TV Review: Jonah from Tonga

TV Review: Jonah from Tonga

Jonah’s behaviour towards otherswill provoke parents - but it's clear Lilly wants us to be offended by Jonah’s behaviour and still feel sympathy.

By Mark HadleyWednesday 14 May 2014TV and StreamingReading Time: 3 minutes

When I began working in journalism in the 1980s I remember a furore that surrounded a piece of art by American photographer Andres Serrano. He’d submerged a crucifix in a glass of his own urine and taken a photo.

Of course people were outraged, even revolted but apparently that was the point. Serrano believed his image conveyed the cheapening of religion in contemporary society. This was a valuable lesson if we could take hold of it, so the argument went, and critics were too narrow-minded or culturally bound to understand its true significance. But in the end I think the method overwhelmed the message, and that’s Jonah from Tonga in a nutshell.

Comedian Chris Lilley has become something of an Australian icon in recent years, serving up some of our most cutting pictures of satire – the narcissistic teacher, Mr. G; the destructive career mum Jen Okazaki; and, of course, the spoilt private school girl Ja’mie King. Being taught to laugh at these sorts of self-centred figures has been something of a social service. We can always benefit from learning that we are not as clever, successful or beautiful as we think. However the controversy that dogs Lilley tends to focus on his more down-and-out characters.

In We Could Be Heroes, we were introduced to the foul-mouthed Daniel and Nathan Sims, twins from South Australia who seemed to represent the limited opportunities offered rural kids. In Angry Boys we met the sexualised S’Mouse, a negro rapper struggling to avoid becoming a one-hit-wonder. Distasteful figures that were open to accusations of stereotypes, but were supposed to teach us nonetheless. But these and others pale into comparison next to Jonah Takalua, a violent bully of a Tongan boy who is failing to fit into both is school and his family.

Jonah from Tonga At the end of Summer Heights High Jonah was expelled and sent back to Tonga to get his life on track. But his relatives find his behaviour so challenging that eventually he’s returned to Sydney to attend Holy Cross High School, a Catholic institution his family hopes will instill some self-control. But his ex-army remedial learning teacher Mr Joseph holds out little hope:

“Jonah Takalua, absolute drop kick…he’s virtually illiterate…he’s disrespectful of my authority…he’s 14, thinks he’s 21, thinks he’s a gangster…Will he survive to the end of Year 12? I doubt it, but we’ll give it a red-hot crack. Stranger things have happened.”

Jonah’s behaviour towards younger children and the language he employs towards teachers will provoke any sensible parent. But is he supposed to typify the struggles the children of ethnic migrants face in Australia, particularly those from socially disadvantaged backgrounds or learning difficulties? Its clear Lilly wants us to be offended by Jonah’s behaviour and still feel sympathy. That, like Serrano’s photo, is the point, right?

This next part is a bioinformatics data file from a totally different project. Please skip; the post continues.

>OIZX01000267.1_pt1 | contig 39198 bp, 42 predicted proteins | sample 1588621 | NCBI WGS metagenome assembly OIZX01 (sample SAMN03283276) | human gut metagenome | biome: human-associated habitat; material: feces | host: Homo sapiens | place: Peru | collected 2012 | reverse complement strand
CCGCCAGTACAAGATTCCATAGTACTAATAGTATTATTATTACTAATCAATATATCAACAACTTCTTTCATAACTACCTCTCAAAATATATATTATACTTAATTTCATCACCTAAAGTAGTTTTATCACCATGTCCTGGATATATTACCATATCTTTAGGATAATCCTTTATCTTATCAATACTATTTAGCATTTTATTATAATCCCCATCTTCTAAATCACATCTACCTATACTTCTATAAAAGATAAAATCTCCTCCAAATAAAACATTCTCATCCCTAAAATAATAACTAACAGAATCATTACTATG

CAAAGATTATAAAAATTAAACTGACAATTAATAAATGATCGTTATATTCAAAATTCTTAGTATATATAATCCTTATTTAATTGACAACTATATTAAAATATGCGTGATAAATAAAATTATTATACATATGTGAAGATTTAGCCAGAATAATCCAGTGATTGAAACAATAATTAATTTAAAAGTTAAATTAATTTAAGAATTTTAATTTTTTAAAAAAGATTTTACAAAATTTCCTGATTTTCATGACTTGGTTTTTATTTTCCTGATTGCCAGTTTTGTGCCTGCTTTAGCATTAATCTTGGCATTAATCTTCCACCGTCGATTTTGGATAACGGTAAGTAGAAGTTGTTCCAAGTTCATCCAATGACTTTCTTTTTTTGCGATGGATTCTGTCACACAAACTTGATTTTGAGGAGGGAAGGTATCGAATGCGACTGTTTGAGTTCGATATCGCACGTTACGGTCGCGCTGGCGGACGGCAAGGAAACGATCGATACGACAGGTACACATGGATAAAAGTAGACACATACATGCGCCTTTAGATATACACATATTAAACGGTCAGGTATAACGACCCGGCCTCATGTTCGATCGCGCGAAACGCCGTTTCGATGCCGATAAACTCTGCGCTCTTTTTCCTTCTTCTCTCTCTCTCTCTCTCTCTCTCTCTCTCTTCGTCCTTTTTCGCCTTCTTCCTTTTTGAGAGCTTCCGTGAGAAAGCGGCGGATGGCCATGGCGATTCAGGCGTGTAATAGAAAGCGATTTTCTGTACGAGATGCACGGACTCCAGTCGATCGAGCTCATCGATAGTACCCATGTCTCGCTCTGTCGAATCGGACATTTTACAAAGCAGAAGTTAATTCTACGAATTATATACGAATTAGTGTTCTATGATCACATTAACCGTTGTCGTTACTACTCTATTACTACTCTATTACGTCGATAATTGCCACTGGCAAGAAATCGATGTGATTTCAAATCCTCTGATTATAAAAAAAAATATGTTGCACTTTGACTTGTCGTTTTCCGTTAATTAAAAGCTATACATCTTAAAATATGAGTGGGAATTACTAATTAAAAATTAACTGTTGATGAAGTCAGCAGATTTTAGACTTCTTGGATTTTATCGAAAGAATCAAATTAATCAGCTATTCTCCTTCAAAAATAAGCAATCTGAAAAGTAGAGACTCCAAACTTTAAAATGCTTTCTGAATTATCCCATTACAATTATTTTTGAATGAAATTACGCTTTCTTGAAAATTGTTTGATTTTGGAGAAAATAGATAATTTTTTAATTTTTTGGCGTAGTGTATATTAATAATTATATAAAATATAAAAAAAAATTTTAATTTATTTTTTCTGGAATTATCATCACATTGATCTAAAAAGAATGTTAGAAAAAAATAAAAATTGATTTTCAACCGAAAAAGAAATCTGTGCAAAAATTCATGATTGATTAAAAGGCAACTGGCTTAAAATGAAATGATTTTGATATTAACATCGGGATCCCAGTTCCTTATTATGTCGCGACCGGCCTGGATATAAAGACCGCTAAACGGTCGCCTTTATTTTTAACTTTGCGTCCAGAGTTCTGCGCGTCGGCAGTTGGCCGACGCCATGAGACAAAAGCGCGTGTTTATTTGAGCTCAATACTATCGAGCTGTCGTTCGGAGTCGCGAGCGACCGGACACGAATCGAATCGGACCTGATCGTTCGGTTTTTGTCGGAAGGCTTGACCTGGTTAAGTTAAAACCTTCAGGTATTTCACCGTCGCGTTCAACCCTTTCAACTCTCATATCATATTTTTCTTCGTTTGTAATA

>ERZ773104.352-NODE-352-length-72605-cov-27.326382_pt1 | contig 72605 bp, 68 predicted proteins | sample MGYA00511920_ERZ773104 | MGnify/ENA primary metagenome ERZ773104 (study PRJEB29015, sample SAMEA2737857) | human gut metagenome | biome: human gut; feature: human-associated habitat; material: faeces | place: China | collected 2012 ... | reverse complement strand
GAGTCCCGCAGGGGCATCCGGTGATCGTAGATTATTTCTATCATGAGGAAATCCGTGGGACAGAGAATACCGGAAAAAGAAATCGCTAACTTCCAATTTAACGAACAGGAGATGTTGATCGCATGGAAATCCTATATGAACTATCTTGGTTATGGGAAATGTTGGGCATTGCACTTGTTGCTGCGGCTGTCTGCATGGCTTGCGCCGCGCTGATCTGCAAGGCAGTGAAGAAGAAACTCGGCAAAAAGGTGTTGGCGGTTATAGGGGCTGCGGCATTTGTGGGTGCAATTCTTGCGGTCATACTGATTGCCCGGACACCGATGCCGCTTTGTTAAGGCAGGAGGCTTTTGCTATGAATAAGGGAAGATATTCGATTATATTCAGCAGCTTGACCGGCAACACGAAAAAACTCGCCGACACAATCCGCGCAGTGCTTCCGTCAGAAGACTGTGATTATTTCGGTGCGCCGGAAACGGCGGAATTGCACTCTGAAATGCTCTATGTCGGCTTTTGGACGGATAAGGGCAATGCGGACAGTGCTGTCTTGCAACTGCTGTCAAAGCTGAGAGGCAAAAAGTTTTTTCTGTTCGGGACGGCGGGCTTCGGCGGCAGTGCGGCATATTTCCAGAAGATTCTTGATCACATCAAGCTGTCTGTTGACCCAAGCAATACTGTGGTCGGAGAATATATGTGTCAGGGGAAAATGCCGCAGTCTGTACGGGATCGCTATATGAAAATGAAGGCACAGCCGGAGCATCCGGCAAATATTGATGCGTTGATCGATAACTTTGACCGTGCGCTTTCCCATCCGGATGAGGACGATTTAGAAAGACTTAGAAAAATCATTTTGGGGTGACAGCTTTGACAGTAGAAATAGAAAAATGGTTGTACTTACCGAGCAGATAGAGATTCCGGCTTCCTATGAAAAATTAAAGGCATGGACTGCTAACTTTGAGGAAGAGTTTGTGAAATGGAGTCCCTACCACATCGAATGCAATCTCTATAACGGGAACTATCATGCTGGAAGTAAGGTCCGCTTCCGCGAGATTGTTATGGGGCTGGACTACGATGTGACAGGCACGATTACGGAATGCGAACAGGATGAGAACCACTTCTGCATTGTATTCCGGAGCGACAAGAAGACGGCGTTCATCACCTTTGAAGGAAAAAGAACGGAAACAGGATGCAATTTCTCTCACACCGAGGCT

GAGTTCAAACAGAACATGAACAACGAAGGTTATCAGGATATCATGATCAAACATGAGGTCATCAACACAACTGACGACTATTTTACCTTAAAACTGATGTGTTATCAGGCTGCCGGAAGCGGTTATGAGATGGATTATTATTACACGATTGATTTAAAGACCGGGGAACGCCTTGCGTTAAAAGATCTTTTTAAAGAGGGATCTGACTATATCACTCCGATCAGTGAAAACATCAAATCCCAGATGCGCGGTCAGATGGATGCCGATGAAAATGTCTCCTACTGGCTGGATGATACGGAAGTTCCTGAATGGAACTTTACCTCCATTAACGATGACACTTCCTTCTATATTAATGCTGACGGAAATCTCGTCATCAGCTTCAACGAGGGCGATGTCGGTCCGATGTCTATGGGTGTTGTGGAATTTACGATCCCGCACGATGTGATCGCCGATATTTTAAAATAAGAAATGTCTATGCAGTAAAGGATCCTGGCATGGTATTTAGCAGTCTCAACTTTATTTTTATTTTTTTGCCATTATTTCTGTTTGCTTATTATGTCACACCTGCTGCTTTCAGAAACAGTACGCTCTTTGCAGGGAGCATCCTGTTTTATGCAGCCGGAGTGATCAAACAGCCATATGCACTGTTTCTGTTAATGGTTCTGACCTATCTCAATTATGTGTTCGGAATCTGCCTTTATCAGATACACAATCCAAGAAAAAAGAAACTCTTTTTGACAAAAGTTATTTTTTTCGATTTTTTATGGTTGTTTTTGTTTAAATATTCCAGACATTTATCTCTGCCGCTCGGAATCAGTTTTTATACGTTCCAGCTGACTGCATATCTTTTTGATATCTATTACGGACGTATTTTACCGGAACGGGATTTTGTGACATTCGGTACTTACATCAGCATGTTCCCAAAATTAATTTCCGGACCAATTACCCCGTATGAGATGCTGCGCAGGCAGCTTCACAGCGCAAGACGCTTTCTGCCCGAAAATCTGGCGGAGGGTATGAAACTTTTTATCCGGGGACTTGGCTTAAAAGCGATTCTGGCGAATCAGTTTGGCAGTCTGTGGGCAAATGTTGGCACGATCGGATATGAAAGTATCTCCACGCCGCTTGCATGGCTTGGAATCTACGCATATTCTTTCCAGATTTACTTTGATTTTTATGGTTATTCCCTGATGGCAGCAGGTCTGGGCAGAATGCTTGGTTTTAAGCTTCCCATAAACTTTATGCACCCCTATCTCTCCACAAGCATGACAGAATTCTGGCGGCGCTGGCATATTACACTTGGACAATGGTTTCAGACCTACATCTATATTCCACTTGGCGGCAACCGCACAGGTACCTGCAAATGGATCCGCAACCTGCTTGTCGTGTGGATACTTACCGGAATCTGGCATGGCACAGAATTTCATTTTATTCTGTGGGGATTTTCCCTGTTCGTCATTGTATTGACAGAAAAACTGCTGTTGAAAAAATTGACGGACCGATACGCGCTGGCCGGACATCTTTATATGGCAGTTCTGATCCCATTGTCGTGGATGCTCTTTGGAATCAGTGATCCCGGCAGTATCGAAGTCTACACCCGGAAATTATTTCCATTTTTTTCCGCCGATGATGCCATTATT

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But like Serrano’s crucifix, I find myself questioning if there was another way of gaining the same goal without immersing the series in ‘urine’. Jonah’s language is incredibly offensive and members of the Tongan community have publicly rejected it as a representation of their culture. His infantile sexual innuendo might be read as satire by parents but it’s more likely to provide playground ammunition to their children. In fact the outrageous behaviour displayed by Lilley’s Ja’mie King was more celebrated than rejected by online audiences last year, leading me to wonder whether the general viewing audience will actually get the author’s point.

Jonah From Tonga may win comedy awards and the plaudits of more informed critics but I think it’s unlikely to do its core audience any good. The Apostle Paul pointed out to his readers in Galatia that sin would not be content with a small role in our lives: “A little yeast works through the whole batch of dough.”   I think the same holds true for television. The ultimate benefit, however great, is poor consolation for the effect it has on our characters in the here and now. We can’t indulge in racial stereotypes, inappropriate language and the mockery of the down-and-out and plead the value of this art. We can’t dwell on, digest and celebrate ‘black’ because we say it reminds us of ‘white’. It didn’t work for Serrano; it won’t work for Lilley.

Rating: M
Distributor: ABC1

Release Date: Wednesdays, 9:00 PM